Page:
Gorge Commission

The Columbia River Gorge Commission meets virtually Aug. 11 and 12.Contributed photo

Citizens of towns located in the Columbia River Gorge National Scenic Area had better get used to the size they are, because they won’t be getting bigger anytime soon. In a two-day meeting of the Columbia River Gorge Commission Aug. 11-12, a series of narrow votes resulted in a set of new requirements that make it virtually impossible for towns to expand their urban area boundaries. If towns somehow manage to jump through all the new regulatory hoops, they are limited to 20 acres at a time and a maximum total of 50 acres forever.

These are just a few of the multiple changes and edits to the 500-page Management Plan that governs how the Gorge Commission and the Forest Service administer the Scenic Area.

Many of the changes came despite opposing testimony from Wasco, Klickitat and Skamania counties, the cities of The Dalles and Cascade Locks, and the Ports of The Dalles and Skamania County. Commissioners who voted for harder qualifications even ignored the comments of the Oregon Department of Land Conservation and Development, the agency in charge of planning for the whole state of Oregon, that “this policy is disproportionately burdensome on Gorge communities on the south side of the river.”

The resulting changes further perpetuate what Oregon cities and counties perceive as a historic inequity dating back to the implementation of the National Scenic Area Act more than a third of a century ago. The Act was passed in 1986, but in 1973, Oregon passed Senate Bill 100, which required land use planning throughout the state. Part of that was to establish “urban growth boundaries,” or UGBs. The idea was to define an area outside existing city limits that would have enough territory to satisfy projected needs for residential, commercial and industrial growth for 20 years. Cities could expand into that area without having to appeal to state for permission to do so,

When the National Scenic Area Act passed, Oregon had UGBs around every city in the state, including four that happened to lie within the borders of the new scenic area — The Dalles, Mosier, Hood River and Cascade Locks. The Act included maps depicting what they called “urban area boundaries,” or UABs. On the Oregon side, the UABs were designed to mostly conform to the established UGBs. On the Washington side, however, there were no pre-established areas for cities to grow, so the Congressional aides drawing up the maps for the Scenic Area suggested to towns and communities on the Washington side to think big, suggesting they plan for a 75-year supply. They even gave urban area boundaries to four communities that don’t even have incorporated cities — Carson, Home Valley, Wishram and Dallesport, while ignoring communities on the Oregon side that didn’t have incorporated cities — Celilo Village, Rowena, Dodson-Warrendale and Corbett.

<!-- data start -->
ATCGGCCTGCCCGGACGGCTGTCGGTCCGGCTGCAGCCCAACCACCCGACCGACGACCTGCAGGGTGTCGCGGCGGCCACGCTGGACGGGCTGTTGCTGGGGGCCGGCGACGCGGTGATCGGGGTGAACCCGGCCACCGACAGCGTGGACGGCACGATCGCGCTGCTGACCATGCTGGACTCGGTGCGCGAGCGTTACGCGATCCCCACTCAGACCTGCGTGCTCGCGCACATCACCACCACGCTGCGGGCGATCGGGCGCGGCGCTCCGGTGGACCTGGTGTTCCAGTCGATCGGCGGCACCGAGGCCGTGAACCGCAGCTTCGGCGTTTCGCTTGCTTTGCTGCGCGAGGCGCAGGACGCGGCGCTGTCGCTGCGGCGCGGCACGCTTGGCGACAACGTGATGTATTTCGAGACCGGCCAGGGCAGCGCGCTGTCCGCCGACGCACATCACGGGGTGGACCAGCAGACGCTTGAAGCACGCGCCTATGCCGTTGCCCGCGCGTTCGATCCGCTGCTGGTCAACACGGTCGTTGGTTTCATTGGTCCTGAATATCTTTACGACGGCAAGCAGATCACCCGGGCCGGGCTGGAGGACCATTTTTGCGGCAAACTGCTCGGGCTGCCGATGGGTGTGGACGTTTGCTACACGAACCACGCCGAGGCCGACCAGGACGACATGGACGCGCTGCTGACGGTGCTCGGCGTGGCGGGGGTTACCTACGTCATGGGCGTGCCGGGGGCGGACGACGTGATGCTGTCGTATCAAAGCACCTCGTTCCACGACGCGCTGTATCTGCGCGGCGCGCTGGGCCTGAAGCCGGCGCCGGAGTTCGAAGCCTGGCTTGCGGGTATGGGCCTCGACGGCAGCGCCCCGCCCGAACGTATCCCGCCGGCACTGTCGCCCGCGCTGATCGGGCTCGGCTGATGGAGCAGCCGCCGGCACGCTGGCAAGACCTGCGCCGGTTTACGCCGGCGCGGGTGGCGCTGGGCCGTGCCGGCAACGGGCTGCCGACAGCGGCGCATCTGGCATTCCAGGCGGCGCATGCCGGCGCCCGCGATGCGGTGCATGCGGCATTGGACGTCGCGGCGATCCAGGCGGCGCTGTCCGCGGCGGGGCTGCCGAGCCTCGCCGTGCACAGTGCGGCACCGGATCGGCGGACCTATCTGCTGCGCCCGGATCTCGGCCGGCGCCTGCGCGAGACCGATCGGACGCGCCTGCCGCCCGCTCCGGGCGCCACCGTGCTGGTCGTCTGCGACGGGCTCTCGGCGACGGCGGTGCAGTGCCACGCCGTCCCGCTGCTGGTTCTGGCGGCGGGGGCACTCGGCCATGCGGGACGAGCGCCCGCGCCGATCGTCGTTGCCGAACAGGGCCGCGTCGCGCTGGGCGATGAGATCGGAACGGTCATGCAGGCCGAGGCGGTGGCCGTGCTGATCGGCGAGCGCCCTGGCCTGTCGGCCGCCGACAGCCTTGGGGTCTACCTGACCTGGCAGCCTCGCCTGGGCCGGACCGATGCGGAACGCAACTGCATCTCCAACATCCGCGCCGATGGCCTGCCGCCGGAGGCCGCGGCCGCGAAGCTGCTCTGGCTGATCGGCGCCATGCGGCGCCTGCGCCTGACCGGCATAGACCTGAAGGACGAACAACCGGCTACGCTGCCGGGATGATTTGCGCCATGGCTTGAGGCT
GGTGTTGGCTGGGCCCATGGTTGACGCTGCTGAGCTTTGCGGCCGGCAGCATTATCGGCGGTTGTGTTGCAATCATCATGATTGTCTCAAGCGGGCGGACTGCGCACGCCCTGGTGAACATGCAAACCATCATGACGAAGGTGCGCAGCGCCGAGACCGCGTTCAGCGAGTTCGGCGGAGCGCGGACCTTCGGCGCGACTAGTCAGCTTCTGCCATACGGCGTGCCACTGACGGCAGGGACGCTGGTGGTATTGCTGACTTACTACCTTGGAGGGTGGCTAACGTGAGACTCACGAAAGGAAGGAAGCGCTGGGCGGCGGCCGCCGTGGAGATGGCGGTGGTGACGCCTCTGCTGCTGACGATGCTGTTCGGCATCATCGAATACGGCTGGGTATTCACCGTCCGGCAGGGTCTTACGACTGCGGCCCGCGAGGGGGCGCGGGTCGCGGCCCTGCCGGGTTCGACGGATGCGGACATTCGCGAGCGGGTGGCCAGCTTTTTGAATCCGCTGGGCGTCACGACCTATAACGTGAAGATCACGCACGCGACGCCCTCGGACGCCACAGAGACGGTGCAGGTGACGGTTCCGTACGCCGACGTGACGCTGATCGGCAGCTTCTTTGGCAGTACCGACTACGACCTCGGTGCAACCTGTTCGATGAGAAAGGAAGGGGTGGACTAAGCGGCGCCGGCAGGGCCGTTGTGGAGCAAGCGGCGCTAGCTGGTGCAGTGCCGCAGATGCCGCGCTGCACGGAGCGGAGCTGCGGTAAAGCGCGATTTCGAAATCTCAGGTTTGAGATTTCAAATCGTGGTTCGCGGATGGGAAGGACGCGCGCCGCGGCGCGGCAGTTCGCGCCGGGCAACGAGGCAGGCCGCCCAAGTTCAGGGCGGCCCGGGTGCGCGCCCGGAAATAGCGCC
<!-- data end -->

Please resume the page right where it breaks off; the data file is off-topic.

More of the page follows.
The National Scenic Area Act did recognize that cities had a legitimate reason to grow, and empowered the Gorge Commission to adjust the UABs, but only if such adjustment is “minor,” without defining minor. Anything beyond that literally requires an Act of Congress. The new adjustments to the Management Plan including a definition of minor as one percent of the acreage already in the urban area, or 20 acres, whichever is smaller. Originally, another change added that the 20 acre, one percent rule would be the total expansion allowed forever. At the last minute, that was expanded to 50 acres or 2 percent as a lifetime limit, but each application could only be for 20 acres or one percent. To get the full 50 acres, cities would have to apply three different times, at enormous cost and expense.

Another addition was the requirement that cities would be required to consider nearby areas for expansion — i.e. The Dalles could satisfy its need for more housing, more commercial land and more industrial land in Dallesport. However, that does not help The Dalles grow — people in Dallesport live in, and pay taxes to, Klickitat County and the State of Washington, not to The Dalles. They may shop over here, but with no sales tax, that doesn’t benefit local government, only local store owners. Providing more commercial growth in Dallesport doesn’t benefit The Dalles either, because people from The Dalles aren’t going to cross the bridge, drive seven miles and pay a sales tax. Industrial development may increase employment, but Oregon residents still have to pay Oregon income tax on money they earn, whether it comes from out of state or not.

The implication is that the Dallesport urban area would have to fill up before The Dalles could expand. And since the Dallesport urban area is the largest in the Gorge at 6,427 acres, it limits even the possibility of applying for local expansion for the foreseeable future.

“While I’m not surprised, I’m very disappointed,” said Wasco County Commission Chair Scott Hege, “particularly in the fact that we’re not able to have the same ability to grow as the other communities in the state. That really puts us at a disadvantage.”

Rodger Nichols is Vice-Chair of the Columbia Gorge Commission and long-time news reporter based in The Dalles.

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